On your marks… NaNoWriMo!

Glastonbury Tor cr Judy DarleyJust two days until the start of NaNoWriMo 2017. Are you taking part? I love the concept of this word-packed month, of wannabe writers across the world hunched over laptops desperately scrabbling for inspiration.

I know plenty of writers this enforced period of productivity really suits. For some folks it seems to be the ideal way to stoke up ideas and get them to catch alight on the page.

For me, the beginning stages of novel-writing are all about thinking ahead, and there’s no reason why you shouldn’t do some speedy planning even as you begin to write. After all, what else are you going to do when waiting for buses, in post office queues and doing the washing up?

Here are my top four preparation tips to ensure you make the most of this exceptional month.

1. Form a vision of the story you’ll be aiming to tell, with the beginning already shaped in your mind. If possible, do the same for the ending. Having an idea of the finale you’re working towards will mean you’re far less likely to veer off track!

2. Spend some time considering your characters – working out who and why they are, what their goals are, how they might help or hinder each other.

3. Know your setting. This is one of my favourites, particularly if it offers a valid excuse to meander in a much loved wilderness or similar.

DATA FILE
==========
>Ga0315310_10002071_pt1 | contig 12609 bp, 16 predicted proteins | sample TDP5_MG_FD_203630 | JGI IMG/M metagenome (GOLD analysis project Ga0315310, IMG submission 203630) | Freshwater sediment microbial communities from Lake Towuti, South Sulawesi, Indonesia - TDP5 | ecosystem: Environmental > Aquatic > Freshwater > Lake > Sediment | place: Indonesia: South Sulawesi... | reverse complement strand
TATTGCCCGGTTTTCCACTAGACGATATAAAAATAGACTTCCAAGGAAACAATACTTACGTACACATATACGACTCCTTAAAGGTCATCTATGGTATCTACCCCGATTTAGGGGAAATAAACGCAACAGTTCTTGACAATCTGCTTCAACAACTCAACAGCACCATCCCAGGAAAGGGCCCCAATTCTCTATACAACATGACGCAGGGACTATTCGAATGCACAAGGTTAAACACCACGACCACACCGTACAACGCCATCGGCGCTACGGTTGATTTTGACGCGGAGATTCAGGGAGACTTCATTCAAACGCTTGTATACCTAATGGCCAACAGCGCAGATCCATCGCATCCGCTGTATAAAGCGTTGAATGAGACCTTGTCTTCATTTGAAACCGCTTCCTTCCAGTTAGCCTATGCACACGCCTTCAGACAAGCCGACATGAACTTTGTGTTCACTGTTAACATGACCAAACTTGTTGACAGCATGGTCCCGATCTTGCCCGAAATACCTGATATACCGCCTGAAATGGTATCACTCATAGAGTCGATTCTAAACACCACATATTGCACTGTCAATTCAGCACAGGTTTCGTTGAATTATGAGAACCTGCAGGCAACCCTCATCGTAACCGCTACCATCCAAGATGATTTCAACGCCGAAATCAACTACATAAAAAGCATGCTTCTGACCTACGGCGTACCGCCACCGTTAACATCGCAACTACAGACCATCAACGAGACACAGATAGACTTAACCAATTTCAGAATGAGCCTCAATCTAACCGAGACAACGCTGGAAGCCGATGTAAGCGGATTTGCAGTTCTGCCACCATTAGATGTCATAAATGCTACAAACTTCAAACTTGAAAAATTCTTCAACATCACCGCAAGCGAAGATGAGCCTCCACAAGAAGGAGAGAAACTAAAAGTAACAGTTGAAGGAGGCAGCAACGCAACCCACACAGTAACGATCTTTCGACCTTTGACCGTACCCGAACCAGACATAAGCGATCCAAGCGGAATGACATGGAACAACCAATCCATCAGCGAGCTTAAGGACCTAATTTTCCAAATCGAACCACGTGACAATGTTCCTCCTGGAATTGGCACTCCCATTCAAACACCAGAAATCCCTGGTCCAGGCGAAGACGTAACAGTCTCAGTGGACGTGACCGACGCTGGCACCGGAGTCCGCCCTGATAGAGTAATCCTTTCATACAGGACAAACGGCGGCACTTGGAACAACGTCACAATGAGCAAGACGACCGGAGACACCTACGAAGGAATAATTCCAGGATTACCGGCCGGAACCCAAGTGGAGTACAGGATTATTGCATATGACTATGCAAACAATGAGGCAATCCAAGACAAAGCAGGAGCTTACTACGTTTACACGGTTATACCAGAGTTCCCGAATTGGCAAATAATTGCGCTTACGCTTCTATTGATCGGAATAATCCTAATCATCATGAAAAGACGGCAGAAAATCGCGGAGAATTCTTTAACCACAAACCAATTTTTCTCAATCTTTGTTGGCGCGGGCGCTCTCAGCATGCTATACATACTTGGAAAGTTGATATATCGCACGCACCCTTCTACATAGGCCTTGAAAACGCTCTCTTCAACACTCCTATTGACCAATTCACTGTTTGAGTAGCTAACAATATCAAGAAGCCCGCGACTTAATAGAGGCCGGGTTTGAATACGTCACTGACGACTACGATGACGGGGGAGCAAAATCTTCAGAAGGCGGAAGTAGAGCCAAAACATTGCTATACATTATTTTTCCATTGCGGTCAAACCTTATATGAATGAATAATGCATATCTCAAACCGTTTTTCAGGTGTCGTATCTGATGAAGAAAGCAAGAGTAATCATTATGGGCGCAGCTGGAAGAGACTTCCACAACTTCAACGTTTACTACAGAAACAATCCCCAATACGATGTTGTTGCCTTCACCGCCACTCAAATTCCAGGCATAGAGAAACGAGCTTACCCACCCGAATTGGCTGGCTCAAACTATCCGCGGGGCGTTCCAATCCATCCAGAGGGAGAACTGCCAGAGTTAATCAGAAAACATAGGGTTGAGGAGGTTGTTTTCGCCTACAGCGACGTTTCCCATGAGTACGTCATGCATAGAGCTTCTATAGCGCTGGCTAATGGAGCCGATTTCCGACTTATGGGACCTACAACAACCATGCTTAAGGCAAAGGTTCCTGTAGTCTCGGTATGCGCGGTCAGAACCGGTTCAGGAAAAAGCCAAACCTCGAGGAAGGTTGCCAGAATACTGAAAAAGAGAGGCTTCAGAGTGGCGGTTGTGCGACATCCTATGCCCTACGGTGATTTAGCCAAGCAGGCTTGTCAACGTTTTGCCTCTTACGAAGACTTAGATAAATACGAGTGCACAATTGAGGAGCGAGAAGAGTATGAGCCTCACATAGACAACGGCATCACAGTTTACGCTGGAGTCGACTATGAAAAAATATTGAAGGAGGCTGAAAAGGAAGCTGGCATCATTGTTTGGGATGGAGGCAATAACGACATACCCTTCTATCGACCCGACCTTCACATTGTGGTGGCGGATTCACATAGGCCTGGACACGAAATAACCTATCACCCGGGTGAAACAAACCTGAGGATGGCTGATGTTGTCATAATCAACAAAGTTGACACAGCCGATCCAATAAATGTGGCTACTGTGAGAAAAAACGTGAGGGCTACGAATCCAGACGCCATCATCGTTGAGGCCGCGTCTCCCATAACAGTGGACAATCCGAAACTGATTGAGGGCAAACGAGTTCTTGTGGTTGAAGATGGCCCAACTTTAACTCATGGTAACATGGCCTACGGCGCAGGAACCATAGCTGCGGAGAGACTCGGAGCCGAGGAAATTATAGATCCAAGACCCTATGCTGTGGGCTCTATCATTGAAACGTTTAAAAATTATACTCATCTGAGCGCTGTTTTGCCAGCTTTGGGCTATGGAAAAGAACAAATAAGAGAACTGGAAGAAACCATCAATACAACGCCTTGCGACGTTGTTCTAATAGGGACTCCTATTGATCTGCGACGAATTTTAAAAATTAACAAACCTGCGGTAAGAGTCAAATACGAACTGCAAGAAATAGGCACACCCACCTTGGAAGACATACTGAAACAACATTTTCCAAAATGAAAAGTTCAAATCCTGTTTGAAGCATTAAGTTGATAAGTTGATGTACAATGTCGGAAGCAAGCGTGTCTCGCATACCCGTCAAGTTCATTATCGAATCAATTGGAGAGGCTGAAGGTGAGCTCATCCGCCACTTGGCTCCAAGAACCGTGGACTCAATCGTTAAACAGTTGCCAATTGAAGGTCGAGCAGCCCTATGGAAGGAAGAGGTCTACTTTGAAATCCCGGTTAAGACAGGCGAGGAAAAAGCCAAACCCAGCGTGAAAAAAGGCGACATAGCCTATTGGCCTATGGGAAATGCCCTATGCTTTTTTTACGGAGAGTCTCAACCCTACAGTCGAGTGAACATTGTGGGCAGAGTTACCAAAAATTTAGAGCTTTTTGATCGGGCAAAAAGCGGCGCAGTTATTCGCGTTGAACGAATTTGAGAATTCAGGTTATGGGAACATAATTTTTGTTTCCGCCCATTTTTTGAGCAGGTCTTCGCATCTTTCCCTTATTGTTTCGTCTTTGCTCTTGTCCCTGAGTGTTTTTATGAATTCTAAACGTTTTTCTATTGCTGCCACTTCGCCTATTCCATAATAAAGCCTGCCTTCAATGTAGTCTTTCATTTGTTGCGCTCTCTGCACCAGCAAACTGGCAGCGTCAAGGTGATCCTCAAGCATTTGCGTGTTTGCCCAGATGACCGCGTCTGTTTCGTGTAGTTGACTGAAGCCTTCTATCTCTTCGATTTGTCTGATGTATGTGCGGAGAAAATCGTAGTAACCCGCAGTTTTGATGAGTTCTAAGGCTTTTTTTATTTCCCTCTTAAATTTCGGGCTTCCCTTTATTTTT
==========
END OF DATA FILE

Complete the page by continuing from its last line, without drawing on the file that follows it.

4. Pick out a few dramatic moments your plot will cover and brainstorm them, then set them aside. Whenever your enthusiasm wanes over the intensive NaNoWriMo period, treat yourself by delving into one of those to reinvigorate your writing energy.

If you’re taking part, I’ll raise a glass (or rather, a mug of coffee) to you. Good luck!

Are You NaNoWriMo-ing?

Graf von Faber Castell Anello Ivory RollerballSo we’re already a week into NaNoWriMo 2012 (National Novel Writing Month). How’s it been going for you?

I love the concept of these 30 word-packed days, of wannabe writers across the world hunched over laptops scrabbling for inspiration.

I know plenty of writers this enforced period of productivity really suits. For some folks it seems to be the ideal way to stoke up ideas and get them to catch alight on the page.

I also know that, personally, it doesn’t work for me. My plotlines and characters need time and space to breathe and grow.

I do find myself wondering how many of the 30-day booklings end up becoming fully-fledged novels, and how many of those make it from Macbooks to bookshelves. But just the thought of all that writing going on brings a glow to my heart.

So if you’re taking part, I’ll raise a glass (or rather, a mug of coffee) to you. Keep it up!

Thinking of boarding the NaNoWriMo wagon? Visit www.nanowrimo.org.